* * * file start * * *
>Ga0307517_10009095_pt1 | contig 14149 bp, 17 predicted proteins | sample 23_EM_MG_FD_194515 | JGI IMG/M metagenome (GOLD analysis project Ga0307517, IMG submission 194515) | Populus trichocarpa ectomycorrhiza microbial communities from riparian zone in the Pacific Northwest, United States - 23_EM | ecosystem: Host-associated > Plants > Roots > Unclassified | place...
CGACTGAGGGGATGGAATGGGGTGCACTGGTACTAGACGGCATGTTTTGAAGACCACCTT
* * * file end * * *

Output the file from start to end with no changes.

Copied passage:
>Ga0307517_10009095_pt1 | contig 14149 bp, 17 predicted proteins | sample 23_EM_MG_FD_194515 | JGI IMG/M metagenome (GOLD analysis project Ga0307517, IMG submission 194515) | Populus trichocarpa ectomycorrhiza microbial communities from riparian zone in the Pacific Northwest, United States - 23_EM | ecosystem: Host-associated > Plants > Roots > Unclassified | place...
CGACTGAGGGGATGGAATGGGGTGCACTGGTACTAGACGGCATGTTTTGAAGACCACCTT